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World-renowned physicist and environmental leader Vandana Shiva is the keynote speaker for the 14th annual Shepard Symposium on Social Justice, April 7-9, at the University of Wyoming.
All symposium events are free and open to the public and registration is recommended.
Shiva will discuss "Soil Not Oil: Food Security in Times of Climate Change" at 7:30 p.m. Wednesday, April 7, in the Fine Arts concert hall. A reception and book signing follow the presentation.
Recipient of the 1993 Alternative Nobel Peace Prize (the Right Livelihood Award), Shiva is known as one of the world's most passionate and knowledgeable spokespersons for environmental and economic justice.
In her keynote address and in her most recent book, "Soil Not Oil," Shiva discusses socially-just and environmentally-sound principles for feeding the planet . She expands her analysis to broader issues of globalization and climate change, saying that a healthy environment and a just world go hand in hand. Shiva proposes a solution based on self-organization, sustainability and community rather than corporate power and profits.
"The Shepard Symposium has never highlighted environmental issues before," says Kate Muir Welsh, UW Department of Elementary Education professor and the event's chairperson. She says "eco-justice" includes issues of access to things that sustain the world's population -- clean drinking water, inhabitable land, breathable air and plentiful, healthy food.
"Sadly more and more of the world's population do not have such access," Muir says. "This year's symposium and the many workshops and presentations will provide an opportunity for participants to exchange information and engage in dialogue about these social justice concerns."
A physicist, ecologist, activist, feminist, editor and author of many best-selling books, Shiva established Navdanya, a movement for biodiversity conservation and rights in India that supports local farmers, rescues and conserves crops and plants that are being pushed to extinction and makes them available directly to farmers. She is the founding director of the Research Foundation for Science, Technology and Ecology, a network of participatory researchers specializing in ecology, health and sustainability.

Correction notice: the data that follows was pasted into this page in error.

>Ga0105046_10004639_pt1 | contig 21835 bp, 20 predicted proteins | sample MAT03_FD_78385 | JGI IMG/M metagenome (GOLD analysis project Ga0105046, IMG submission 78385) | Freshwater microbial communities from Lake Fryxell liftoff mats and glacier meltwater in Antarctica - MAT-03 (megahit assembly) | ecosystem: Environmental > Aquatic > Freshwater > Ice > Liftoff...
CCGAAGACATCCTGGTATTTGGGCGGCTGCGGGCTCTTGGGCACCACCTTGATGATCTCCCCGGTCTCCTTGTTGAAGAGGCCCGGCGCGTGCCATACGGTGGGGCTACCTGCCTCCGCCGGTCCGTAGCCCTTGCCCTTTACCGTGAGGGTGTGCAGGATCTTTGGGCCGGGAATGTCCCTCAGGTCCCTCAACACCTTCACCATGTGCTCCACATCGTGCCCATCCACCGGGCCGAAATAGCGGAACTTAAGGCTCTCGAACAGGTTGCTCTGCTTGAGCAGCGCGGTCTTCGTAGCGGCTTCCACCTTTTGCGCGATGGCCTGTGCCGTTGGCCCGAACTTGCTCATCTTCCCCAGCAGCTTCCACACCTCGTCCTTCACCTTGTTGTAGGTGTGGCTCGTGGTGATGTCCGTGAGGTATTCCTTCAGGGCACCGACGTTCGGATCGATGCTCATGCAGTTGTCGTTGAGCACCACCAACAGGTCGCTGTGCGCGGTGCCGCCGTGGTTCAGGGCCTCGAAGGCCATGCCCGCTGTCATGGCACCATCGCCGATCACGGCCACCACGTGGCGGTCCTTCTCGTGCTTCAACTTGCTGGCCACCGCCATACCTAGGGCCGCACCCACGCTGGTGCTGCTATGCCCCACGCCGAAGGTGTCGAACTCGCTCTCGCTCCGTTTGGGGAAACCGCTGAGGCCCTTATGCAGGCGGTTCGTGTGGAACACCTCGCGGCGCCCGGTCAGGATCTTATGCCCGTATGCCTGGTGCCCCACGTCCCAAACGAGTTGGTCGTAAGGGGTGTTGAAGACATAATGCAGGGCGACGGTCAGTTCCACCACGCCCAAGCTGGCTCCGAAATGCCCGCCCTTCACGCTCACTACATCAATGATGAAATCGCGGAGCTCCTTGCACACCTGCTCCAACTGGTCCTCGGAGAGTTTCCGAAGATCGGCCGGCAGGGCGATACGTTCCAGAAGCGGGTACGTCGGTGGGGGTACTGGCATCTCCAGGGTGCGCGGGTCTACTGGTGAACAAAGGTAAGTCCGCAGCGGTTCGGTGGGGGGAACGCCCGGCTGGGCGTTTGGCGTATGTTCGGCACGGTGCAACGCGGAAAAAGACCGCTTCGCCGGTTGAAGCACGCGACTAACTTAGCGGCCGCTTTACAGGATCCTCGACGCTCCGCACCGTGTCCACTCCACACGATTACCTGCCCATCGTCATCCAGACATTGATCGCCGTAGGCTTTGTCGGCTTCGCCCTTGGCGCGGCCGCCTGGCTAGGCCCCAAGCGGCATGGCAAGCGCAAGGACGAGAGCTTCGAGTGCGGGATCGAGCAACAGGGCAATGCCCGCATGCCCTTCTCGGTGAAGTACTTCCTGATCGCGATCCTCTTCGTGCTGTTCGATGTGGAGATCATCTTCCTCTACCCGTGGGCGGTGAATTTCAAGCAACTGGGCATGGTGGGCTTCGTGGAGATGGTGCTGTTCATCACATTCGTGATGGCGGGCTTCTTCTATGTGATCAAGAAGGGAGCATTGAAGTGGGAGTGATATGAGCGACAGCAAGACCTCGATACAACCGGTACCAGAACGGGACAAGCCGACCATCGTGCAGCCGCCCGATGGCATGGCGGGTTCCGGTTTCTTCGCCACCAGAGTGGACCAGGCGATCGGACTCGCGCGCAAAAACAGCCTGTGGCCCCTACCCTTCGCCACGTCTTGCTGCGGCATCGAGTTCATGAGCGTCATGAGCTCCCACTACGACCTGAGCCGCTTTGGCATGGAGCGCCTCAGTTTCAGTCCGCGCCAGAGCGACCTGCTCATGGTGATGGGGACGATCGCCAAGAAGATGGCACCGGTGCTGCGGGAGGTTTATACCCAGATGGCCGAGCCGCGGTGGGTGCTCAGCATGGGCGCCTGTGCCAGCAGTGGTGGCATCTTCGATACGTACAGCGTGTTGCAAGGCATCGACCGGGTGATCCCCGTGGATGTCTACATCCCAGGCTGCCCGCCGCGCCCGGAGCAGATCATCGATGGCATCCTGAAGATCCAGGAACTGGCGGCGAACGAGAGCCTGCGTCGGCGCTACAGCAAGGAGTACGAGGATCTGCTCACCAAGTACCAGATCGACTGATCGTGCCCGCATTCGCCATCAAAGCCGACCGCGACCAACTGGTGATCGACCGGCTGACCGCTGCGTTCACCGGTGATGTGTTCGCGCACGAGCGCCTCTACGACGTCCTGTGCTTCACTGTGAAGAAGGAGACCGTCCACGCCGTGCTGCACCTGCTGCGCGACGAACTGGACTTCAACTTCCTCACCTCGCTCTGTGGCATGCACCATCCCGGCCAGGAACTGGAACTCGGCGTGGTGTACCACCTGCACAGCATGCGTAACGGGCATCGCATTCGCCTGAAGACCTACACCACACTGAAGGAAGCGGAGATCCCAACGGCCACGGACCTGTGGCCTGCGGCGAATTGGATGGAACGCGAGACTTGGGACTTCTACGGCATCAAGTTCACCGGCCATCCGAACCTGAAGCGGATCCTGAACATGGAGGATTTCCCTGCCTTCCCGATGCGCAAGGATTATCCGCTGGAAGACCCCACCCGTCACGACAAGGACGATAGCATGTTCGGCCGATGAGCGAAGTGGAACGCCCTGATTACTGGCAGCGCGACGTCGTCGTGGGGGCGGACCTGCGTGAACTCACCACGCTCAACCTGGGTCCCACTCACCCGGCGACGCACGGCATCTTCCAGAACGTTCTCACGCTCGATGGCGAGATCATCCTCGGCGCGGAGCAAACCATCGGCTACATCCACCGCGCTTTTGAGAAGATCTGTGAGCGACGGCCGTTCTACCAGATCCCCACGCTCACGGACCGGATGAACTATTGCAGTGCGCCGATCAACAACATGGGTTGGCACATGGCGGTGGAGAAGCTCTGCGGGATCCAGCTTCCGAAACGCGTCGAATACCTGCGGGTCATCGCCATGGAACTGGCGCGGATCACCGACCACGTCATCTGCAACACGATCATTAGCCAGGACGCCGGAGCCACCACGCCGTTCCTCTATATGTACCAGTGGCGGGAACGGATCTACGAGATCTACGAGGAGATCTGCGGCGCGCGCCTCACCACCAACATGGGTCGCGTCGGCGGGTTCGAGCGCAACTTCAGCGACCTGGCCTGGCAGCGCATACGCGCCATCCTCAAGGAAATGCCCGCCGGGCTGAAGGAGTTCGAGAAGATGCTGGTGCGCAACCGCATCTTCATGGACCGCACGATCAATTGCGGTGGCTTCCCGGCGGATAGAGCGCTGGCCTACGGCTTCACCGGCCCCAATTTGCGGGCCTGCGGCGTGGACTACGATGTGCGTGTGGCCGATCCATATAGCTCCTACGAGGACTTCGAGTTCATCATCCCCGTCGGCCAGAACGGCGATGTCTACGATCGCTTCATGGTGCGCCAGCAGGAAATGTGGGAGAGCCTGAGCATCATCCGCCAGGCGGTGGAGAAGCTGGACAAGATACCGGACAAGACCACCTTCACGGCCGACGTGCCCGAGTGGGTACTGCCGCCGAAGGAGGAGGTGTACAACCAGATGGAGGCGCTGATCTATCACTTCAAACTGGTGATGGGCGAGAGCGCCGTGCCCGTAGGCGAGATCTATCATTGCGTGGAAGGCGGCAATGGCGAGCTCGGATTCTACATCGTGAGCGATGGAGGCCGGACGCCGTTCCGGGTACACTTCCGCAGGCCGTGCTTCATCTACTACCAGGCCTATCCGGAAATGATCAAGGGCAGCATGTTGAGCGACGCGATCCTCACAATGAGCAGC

Numerous concurrent sessions begin Thursday April 8, beginning at 9:35 a.m. and Friday, April 9, starting at 8 a.m. All sessions are in the Wyoming Union.
La Vida Loca, a one-man show that tells the story of a Mexican immigrant, will be performed by Carlos Manuel in the Fine Arts studio theater at 6 p.m. Thursday.
Chris Paine, director of the 2006 film "Who Killed the Electric Car?" and the forthcoming "Revenge of the Electric Car," is Thursday's keynote presenter. His presentation is at 7:30 p.m. in the Fine Arts Concert Hall.
A hip-hop event that features Molina Soleil and Aju is scheduled from 9-11 p.m. in the Wyoming Union Ballroom that evening.
UW faculty member Jessica Smith is the endnote speaker. She will discuss the relationship between Wyoming's energy development and environmental social justice at 11 a.m. Friday in the Wyoming Union Ballroom.
An event to benefit the Matthew Shepard Foundation in the Wyoming Union Ballroom that evening closes the symposium.
A complete symposium schedule is available at http://shepardsymposium.org/.
For more information, contact Sylvia Parker, UW Science and Mathematics Teaching Center, at (307)766-6671 or e-mail firstname.lastname@example.org.